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Neurobionics and the brain–computer interface: current applications and future horizons

Jeffrey V Rosenfeld and Yan Tat Wong
Med J Aust 2017; 206 (8): 363-368. || doi: 10.5694/mja16.01011
Published online: 1 May 2017

Summary

 

  • The brain–computer interface (BCI) is an exciting advance in neuroscience and engineering.
  • In a motor BCI, electrical recordings from the motor cortex of paralysed humans are decoded by a computer and used to drive robotic arms or to restore movement in a paralysed hand by stimulating the muscles in the forearm. Simultaneously integrating a BCI with the sensory cortex will further enhance dexterity and fine control.
  • BCIs are also being developed to:
    • provide ambulation for paraplegic patients through controlling robotic exoskeletons;
    • restore vision in people with acquired blindness;
    • detect and control epileptic seizures; and
    • improve control of movement disorders and memory enhancement.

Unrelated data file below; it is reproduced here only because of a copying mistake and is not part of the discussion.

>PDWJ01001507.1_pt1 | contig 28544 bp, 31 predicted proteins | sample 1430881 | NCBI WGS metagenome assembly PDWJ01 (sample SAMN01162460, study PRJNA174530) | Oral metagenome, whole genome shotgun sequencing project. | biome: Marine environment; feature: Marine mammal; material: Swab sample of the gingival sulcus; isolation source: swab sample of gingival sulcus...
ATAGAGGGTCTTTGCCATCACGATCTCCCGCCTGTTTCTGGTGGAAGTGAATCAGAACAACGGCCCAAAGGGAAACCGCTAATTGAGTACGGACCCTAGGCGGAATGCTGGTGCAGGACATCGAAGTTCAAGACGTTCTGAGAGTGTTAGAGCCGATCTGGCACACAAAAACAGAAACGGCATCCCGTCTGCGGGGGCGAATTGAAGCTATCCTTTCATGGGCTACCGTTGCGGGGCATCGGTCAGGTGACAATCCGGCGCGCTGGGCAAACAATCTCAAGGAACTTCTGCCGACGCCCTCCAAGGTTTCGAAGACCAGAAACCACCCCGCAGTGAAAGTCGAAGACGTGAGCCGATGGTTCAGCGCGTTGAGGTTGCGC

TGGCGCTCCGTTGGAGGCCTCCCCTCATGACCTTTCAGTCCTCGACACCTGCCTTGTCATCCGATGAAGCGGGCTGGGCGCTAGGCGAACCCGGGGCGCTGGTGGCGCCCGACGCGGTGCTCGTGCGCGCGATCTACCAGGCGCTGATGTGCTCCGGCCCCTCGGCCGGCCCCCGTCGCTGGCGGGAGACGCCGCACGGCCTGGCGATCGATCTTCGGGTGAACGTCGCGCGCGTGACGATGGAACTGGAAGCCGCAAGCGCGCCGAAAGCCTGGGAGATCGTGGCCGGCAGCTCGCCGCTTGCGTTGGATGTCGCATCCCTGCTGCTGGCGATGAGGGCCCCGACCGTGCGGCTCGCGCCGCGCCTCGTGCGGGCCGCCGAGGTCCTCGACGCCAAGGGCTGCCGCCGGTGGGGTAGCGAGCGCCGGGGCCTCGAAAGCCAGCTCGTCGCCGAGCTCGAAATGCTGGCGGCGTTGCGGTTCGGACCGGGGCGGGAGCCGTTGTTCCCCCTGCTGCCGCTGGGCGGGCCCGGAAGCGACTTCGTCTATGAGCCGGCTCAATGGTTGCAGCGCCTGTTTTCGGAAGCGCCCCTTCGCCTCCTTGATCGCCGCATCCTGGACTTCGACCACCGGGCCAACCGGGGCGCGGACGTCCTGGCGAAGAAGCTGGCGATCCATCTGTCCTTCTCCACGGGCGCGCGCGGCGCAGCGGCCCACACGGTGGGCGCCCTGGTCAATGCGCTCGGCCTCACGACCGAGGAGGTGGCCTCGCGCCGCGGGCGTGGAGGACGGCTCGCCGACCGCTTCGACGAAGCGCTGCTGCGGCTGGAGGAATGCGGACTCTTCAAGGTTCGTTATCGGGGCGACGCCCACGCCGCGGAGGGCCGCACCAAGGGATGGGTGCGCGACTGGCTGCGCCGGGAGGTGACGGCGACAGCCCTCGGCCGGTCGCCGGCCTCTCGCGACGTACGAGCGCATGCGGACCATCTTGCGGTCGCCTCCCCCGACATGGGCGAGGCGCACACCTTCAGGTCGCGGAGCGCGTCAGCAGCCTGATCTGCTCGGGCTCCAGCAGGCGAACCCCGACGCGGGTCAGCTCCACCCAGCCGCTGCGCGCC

• High-fidelity connectivity with small groups of neurons requires microelectrode placement in the cerebral cortex. Electrodes placed on the cortical surface are less invasive but produce inferior fidelity. Scalp surface recording using electroencephalography is much less precise.
  • BCI technology is still in an early phase of development and awaits further technical improvements and larger multicentre clinical trials before wider clinical application and impact on the care of people with disabilities. There are also many ethical challenges to explore as this technology evolves.

 

  • Jeffrey V Rosenfeld1,2
  • Yan Tat Wong3

  • 1 Monash Institute of Medical Engineering, Monash University, Melbourne, VIC
  • 2 Department of Neurosurgery, Alfred Hospital, Melbourne, VIC
  • 3 Electrical and Computer Systems Engineering, University of Melbourne, Melbourne, VIC

Correspondence: j.rosenfeld@alfred.org.au

Competing interests:

No relevant disclosures.

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